Next, the final installment of "Coffee Cup Theater" - a regular feature that showed up more on the 90 minute version of the show. It's the "Suicide Squad" re-edited out of sequence for comedic effect. It's funny, and it's also a time filler. Looking back, I wonder if Dave would have chosen more time with his staff instead of this, but it's only a minute or two here.
We follow this with "Stupid Writer Tricks" - giving each of the remaining staff a chance to perform their own material that Dave rejected. Gerard Mulligan tells a joke and then balloons fall from the ceiling. This seems to be yet another screw-up, and all Dave can do is shrug. The late Paul Raley is next, to do a rather spot-on impression of Dave, and then deliver a joke that was correctly vetoed. Ron Richards is next, followed by Rich Hall. Rich states that the Statue of Liberty says "Give us your tired, your poor, your huddled masses." "I noticed you don't see too many huddled masses anymore, so we have one here today."
Frank and the band play "Another One Bites the Dust" (another appropriate tune) and we see the resume of Dave's future director, Hal Gurnee:
Dave then introduces the rest of the show's staff to the audience. Producer Barry Sand shows all the phones he's connected to for a live show: the East Coast, West Coast, and his jeweler. Announcer Bill Wendell is next, who also followed Dave all the way through CBS. Bill mentions his first network gig, and a man Dave reminds him of: Ernie Kovacs. Kathleen Ankers did artwork for the show, and also followed Dave to Late Night. (She played Peggy, the Foul-Mouthed Chambermaid on the show)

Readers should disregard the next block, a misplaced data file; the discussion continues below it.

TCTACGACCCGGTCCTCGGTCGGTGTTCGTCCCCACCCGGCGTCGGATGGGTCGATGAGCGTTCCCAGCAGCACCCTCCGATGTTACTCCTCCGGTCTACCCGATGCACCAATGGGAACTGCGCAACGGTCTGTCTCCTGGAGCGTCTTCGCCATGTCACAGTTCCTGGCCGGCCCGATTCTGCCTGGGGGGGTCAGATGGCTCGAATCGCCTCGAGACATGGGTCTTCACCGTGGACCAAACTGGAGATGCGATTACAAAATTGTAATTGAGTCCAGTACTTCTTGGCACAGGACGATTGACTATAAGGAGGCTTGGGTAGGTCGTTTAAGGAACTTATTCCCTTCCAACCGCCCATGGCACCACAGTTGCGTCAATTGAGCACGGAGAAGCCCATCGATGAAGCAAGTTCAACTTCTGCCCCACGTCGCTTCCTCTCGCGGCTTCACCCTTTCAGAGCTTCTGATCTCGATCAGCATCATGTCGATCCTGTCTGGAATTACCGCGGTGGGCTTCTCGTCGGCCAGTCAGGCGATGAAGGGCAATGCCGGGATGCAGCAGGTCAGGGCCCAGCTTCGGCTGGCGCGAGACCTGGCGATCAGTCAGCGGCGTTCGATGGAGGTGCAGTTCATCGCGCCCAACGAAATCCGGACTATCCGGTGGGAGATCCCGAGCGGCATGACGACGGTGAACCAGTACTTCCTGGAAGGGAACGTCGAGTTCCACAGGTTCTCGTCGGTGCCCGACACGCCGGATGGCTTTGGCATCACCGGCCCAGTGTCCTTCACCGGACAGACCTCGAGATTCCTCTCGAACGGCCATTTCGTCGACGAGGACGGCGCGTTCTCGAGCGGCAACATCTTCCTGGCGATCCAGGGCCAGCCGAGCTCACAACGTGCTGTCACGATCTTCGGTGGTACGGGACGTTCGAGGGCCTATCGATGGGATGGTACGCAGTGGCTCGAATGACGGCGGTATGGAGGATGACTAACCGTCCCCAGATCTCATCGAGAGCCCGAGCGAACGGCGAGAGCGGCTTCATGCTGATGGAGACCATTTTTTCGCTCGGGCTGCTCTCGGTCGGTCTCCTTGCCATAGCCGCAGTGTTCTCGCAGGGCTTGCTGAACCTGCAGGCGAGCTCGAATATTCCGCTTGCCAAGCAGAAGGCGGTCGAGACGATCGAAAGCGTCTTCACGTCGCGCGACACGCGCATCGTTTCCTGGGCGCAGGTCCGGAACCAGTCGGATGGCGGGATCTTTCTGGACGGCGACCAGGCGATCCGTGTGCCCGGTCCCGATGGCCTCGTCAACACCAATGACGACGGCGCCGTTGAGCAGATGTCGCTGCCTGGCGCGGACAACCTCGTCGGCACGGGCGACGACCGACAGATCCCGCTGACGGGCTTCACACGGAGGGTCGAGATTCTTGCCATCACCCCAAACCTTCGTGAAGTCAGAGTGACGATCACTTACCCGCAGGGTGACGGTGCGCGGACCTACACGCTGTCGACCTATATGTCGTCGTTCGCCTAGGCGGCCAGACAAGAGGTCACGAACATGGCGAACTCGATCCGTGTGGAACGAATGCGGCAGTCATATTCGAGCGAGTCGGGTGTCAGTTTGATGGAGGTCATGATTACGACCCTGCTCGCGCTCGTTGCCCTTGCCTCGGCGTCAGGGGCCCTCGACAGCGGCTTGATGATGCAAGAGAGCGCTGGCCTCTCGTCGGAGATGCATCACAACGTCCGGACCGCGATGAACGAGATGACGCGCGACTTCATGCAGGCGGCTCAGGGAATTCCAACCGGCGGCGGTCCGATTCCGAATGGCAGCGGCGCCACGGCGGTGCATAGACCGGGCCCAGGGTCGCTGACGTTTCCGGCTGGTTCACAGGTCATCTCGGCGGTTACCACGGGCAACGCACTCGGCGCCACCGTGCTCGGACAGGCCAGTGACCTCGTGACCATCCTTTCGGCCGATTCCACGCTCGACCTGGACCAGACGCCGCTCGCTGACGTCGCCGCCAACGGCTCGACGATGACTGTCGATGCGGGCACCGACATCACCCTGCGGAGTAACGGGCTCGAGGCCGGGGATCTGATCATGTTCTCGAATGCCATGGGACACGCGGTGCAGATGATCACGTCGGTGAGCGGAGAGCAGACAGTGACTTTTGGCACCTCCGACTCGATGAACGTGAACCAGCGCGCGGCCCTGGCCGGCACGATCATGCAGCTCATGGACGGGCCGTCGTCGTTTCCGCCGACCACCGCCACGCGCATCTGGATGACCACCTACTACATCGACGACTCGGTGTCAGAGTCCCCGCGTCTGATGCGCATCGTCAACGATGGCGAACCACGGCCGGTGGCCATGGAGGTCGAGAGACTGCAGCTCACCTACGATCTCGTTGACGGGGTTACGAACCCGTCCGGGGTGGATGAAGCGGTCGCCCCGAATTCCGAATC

Bob Pook, who created many of the bumper photos (and did so on Late Night) is also introduced, and it's noteworthy considering he's wearing a David Letterman Show T-Shirt.
More brief introductions to the staff, and then it's time to wrap it up. With the future unknown, it doesn't hurt for Dave to post his resume and headshot as well.
Dave takes another moment to thank the audience, particularly the mail they received, "the only one consistent piece of support on the show." He thanks Merrill, Hal, and Barry again...and now, the ending. Please let Harve serenade you (with reference in the viewer mail as well):
No good-bye, no final words. It's all there: the TV business. We go out with balloons, confetti, an up-tempo version of the theme, and a happy audience.
Years later, it would be easy to gloss over the situation with the off-quoted remark that this was the right show and talent in the wrong time period. That's true, but you don't do something like this without the thought that 1. it should be on the TV air and 2. it would be a breath of fresh air for viewers. A year and a half later, it arrived again with nearly all the same bits at a later hour. The housewives who like it wouldn't see it much, but the teens and college students home for the summer kept those hours. The rest was history.
If Dave doesn't get a second chance with Late Night, it's hard to envision what would happen not so much to his career, but to so many others the shows influenced. Moreover, if he doesn't get that show, how many of these Betas survive? Back then, considering the prices of cassettes, you had to record for purpose if you were going to save something. It shows that people thought a little-watched TV show in 1980 was worth hanging on to years later, but it was a correct prediction.
Being a toddler at the time, I was left to ask my mother (a Dave fan as well) if she remembered that crazy summer 35 years ago. Home taking care of 2 kids, did she ever find the time to watch? Or even remember? Her response was something that was likely happening (in moderation, but still) across the country:
"I just remember saying 'there's this funny new show on in the morning. I like him; this David Letterman guy is funny."